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Of Great Value

Debra Coe (c) all rights reserved

Several years ago, at a Relief Society Women's Conference, an older woman told a story from her teen years. Her Young Women class had a special dinner at the home of one of their leaders. Instead of leaving with the others, she stayed to help clean up.

While attempting to help, she accidentally broke an antique crystal goblet that belonged to her young women leader. She knew the goblet was of special value because it was one that this woman's pioneer grandmother had brought across the plains to Salt Lake City many years earlier. Having broken such a priceless item, she expected her leader to be upset and even angry. Crying, she took the broken pieces of glass and tried to explain what had happened.

Although disappointed at the loss, the leader put her arm around the teenager and taught her a great lesson. She simply hugged her and said something to the effect of, "Oh, I love you so much more than that goblet no matter how valuable it is, please don't cry." This one sentence had a powerful effect because of the love and value it expressed.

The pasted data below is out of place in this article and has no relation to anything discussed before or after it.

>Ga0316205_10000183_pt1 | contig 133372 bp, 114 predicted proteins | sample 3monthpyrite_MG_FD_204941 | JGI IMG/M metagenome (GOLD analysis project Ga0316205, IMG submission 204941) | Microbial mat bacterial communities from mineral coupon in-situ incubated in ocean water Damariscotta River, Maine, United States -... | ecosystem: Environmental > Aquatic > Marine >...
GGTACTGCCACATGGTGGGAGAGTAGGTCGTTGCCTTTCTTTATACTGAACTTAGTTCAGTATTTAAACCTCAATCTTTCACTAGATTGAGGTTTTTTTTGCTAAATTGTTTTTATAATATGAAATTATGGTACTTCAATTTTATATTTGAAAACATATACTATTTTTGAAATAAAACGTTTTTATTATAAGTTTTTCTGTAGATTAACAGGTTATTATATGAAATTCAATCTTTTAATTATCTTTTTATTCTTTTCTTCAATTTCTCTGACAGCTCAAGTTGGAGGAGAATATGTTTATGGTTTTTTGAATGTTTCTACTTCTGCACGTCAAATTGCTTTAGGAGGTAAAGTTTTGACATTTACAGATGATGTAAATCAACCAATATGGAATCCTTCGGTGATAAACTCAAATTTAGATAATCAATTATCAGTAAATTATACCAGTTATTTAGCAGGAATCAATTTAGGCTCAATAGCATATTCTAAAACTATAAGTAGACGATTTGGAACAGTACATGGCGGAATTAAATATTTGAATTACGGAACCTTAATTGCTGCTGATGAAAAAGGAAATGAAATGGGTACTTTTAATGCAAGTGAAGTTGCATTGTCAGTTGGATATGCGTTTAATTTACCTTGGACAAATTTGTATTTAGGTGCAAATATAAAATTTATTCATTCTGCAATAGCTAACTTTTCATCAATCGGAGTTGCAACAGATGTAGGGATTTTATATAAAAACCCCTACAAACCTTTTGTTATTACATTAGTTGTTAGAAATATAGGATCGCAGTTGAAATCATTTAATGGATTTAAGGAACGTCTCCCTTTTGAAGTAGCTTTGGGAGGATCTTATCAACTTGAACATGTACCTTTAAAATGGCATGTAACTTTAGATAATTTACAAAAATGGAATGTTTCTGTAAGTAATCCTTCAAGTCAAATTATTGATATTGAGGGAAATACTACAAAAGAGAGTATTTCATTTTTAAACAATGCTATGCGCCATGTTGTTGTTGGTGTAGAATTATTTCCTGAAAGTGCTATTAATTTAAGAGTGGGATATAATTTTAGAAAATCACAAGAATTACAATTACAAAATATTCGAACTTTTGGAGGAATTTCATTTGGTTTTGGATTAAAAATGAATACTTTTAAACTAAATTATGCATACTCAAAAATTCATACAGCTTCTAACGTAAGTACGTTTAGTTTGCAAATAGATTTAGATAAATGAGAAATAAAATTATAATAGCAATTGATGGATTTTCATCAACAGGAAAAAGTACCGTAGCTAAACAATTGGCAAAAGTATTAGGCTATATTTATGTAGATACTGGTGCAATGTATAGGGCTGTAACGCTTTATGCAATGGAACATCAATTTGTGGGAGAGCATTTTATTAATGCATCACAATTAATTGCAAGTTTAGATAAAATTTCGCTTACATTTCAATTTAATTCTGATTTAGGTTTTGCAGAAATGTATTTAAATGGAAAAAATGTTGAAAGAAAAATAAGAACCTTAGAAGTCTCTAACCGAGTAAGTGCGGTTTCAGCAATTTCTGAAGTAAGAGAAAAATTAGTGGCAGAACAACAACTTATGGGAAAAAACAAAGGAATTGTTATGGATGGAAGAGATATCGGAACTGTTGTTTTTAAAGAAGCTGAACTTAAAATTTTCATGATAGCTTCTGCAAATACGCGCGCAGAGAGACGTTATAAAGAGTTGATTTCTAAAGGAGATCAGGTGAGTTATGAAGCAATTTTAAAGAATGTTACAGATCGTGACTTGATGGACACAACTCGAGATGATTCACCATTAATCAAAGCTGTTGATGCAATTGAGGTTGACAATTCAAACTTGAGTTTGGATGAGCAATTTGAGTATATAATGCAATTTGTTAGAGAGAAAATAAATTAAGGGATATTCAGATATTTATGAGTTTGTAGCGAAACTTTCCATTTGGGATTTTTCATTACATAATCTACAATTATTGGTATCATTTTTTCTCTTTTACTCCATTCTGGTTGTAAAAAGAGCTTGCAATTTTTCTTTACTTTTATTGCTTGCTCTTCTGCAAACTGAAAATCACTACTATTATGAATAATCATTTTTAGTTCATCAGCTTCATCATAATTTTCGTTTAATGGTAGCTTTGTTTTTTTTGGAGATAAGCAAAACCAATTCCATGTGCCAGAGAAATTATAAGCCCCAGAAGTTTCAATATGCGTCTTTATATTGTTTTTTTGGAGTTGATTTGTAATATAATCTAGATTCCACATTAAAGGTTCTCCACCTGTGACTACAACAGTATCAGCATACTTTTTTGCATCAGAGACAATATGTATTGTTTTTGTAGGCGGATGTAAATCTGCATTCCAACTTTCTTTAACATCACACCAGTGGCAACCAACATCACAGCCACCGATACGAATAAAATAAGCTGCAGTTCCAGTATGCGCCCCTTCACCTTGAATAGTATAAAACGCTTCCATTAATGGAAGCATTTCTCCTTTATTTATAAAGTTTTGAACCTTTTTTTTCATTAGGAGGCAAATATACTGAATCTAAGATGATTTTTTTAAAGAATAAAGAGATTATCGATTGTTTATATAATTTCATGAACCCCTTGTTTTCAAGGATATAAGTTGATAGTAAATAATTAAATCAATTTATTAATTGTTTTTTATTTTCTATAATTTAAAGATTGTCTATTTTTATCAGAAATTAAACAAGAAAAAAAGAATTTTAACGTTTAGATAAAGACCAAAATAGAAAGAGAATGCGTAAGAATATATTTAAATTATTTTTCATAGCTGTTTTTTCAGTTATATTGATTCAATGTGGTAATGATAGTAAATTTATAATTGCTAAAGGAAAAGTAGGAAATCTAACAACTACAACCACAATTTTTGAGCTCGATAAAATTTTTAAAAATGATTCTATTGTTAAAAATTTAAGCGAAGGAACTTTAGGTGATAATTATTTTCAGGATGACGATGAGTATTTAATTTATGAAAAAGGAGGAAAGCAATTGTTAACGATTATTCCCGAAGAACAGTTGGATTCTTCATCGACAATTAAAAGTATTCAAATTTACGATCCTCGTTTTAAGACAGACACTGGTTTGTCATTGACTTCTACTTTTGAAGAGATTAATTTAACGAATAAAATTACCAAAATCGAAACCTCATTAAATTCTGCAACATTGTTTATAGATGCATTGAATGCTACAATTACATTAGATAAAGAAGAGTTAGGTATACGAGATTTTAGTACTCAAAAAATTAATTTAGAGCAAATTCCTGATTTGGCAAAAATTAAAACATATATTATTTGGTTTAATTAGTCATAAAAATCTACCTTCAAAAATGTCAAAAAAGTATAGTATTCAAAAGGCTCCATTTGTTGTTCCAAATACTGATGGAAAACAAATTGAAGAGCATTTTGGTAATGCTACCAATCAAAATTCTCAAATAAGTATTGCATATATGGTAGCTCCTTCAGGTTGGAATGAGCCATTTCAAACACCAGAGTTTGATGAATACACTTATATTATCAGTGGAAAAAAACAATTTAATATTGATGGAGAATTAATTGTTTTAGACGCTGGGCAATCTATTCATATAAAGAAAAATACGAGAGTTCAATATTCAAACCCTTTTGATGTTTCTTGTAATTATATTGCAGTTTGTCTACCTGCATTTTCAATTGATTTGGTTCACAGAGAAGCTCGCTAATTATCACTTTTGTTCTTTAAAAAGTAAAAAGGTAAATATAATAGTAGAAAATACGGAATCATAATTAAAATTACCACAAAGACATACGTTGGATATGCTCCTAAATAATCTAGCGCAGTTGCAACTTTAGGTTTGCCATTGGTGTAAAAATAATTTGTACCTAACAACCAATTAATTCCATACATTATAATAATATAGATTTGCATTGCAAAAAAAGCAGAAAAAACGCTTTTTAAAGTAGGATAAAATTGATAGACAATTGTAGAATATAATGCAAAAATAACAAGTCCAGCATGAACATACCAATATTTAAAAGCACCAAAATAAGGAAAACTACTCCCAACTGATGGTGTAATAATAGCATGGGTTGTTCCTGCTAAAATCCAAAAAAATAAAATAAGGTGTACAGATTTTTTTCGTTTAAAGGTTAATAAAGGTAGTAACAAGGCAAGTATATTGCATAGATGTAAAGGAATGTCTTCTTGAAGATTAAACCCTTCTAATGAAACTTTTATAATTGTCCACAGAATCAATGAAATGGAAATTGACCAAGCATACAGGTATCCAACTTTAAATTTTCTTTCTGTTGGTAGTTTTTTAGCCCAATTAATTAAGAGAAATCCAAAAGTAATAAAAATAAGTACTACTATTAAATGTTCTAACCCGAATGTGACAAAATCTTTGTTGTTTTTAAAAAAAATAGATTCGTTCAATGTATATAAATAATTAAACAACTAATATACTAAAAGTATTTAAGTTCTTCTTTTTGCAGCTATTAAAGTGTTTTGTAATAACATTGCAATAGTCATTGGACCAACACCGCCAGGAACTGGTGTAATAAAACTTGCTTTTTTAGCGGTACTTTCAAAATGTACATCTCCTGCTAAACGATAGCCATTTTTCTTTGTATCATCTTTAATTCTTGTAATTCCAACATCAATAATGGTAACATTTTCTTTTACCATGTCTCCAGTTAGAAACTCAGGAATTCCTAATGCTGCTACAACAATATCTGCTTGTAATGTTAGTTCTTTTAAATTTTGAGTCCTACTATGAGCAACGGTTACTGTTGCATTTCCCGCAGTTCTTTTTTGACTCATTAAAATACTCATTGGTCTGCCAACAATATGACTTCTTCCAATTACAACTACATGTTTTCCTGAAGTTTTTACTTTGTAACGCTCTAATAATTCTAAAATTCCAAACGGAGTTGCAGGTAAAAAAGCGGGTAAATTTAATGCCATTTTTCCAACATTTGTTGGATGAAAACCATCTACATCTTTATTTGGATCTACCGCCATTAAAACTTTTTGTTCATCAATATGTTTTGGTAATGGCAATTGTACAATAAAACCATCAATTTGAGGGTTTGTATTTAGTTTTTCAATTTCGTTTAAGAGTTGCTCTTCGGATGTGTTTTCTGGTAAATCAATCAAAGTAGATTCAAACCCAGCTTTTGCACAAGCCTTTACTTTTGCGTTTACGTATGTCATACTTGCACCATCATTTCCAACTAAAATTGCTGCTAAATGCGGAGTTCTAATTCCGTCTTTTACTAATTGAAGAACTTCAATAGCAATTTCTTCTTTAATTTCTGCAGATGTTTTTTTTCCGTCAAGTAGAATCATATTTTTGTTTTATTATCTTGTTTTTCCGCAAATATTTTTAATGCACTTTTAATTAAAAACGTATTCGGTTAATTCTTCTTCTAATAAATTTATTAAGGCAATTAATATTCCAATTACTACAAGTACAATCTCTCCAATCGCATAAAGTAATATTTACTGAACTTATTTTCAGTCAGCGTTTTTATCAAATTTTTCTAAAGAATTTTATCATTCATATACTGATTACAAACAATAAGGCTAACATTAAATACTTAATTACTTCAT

What a great way to teach personal worth. This leader took what could have been a very hurtful moment and turned it into a beautiful lesson this girl would remember all her life. This sister said it effected the way she felt about herself, increased her love for her leader, and helped her see others around her in a different light. Later, when she married and had children, she said it even had an effect on the way she treated her own children.

I have no idea how many times she has shared this story, but I know she shared it with many sisters at just this one conference. It had a great effect on me. I went home determined to improve the way I responded when an accident occurred in our home and determined to remember the worth of children versus the worth of material things.

Recently I heard another sister tell a similar story from when she was a girl. She had spilled nail polish on a quilt made by her grandmother. She felt really terrible, but was relieved when her mother didn't get angry. Her mother then explained that as a child she had accidentally dropped and broken the entire stack of good plates her family owned. Instead of making her feel worse, her mother (the grandmother who had made the quilt) Simply said, "We'll just have to use the wooden plates until we can replace those."

This sister then went on to say that she was glad she had that experience as a child because it helped her as a mother to put things in perspective and to remember that children have much greater value than any of our material possessions. After all, accidents do happen.

This youth leader and these mothers, did much more than just love and teach a child for a few minutes. They taught future generations of several families. Their examples have been shared many times over and have touched many lives.

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